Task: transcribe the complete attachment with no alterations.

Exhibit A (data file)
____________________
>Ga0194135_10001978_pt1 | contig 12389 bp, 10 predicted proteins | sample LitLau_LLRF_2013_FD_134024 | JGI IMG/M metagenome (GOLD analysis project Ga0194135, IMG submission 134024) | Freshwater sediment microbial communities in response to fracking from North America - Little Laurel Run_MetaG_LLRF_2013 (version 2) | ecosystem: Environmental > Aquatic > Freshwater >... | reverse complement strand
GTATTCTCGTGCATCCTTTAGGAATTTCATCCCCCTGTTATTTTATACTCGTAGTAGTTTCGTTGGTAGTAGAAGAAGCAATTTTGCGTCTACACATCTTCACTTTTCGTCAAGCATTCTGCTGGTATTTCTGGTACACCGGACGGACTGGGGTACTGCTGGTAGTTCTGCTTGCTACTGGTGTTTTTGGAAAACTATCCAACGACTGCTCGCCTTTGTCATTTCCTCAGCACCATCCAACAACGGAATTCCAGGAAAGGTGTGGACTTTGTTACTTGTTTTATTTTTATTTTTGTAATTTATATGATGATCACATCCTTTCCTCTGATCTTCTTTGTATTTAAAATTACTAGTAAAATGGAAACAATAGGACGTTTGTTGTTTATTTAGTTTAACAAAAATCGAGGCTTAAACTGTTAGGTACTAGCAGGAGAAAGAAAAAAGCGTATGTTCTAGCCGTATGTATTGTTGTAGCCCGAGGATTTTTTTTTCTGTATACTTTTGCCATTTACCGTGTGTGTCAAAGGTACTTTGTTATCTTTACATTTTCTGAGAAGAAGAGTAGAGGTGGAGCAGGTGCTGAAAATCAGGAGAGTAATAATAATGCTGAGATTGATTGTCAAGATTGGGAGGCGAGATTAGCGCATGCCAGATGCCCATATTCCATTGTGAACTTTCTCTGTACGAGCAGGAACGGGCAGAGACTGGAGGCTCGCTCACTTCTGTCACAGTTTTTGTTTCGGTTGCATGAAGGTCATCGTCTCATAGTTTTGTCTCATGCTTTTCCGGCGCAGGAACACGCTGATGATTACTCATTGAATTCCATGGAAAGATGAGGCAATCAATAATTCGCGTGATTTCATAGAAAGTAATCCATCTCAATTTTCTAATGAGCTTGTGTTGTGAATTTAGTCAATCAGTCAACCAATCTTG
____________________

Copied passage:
>Ga0194135_10001978_pt1 | contig 12389 bp, 10 predicted proteins | sample LitLau_LLRF_2013_FD_134024 | JGI IMG/M metagenome (GOLD analysis project Ga0194135, IMG submission 134024) | Freshwater sediment microbial communities in response to fracking from North America - Little Laurel Run_MetaG_LLRF_2013 (version 2) | ecosystem: Environmental > Aquatic > Freshwater >... | reverse complement strand
GTATTCTCGTGCATCCTTTAGGAATTTCATCCCCCTGTTATTTTATACTCGTAGTAGTTTCGTTGGTAGTAGAAGAAGCAATTTTGCGTCTACACATCTTCACTTTTCGTCAAGCATTCTGCTGGTATTTCTGGTACACCGGACGGACTGGGGTACTGCTGGTAGTTCTGCTTGCTACTGGTGTTTTTGGAAAACTATCCAACGACTGCTCGCCTTTGTCATTTCCTCAGCACCATCCAACAACGGAATTCCAGGAAAGGTGTGGACTTTGTTACTTGTTTTATTTTTATTTTTGTAATTTATATGATGATCACATCCTTTCCTCTGATCTTCTTTGTATTTAAAATTACTAGTAAAATGGAAACAATAGGACGTTTGTTGTTTATTTAGTTTAACAAAAATCGAGGCTTAAACTGTTAGGTACTAGCAGGAGAAAGAAAAAAGCGTATGTTCTAGCCGTATGTATTGTTGTAGCCCGAGGATTTTTTTTTCTGTATACTTTTGCCATTTACCGTGTGTGTCAAAGGTACTTTGTTATCTTTACATTTTCTGAGAAGAAGAGTAGAGGTGGAGCAGGTGCTGAAAATCAGGAGAGTAATAATAATGCTGAGATTGATTGTCAAGATTGGGAGGCGAGATTAGCGCATGCCAGATGCCCATATTCCATTGTGAACTTTCTCTGTACGAGCAGGAACGGGCAGAGACTGGAGGCTCGCTCACTTCTGTCACAGTTTTTGTTTCGGTTGCATGAAGGTCATCGTCTCATAGTTTTGTCTCATGCTTTTCCGGCGCAGGAACACGCTGATGATTACTCATTGAATTCCATGGAAAGATGAGGCAATCAATAATTCGCGTGATTTCATAGAAAGTAATCCATCTCAATTTTCTAATGAGCTTGTGTTGTGAATTTAGTCAATCAGTCAACCAATCTTG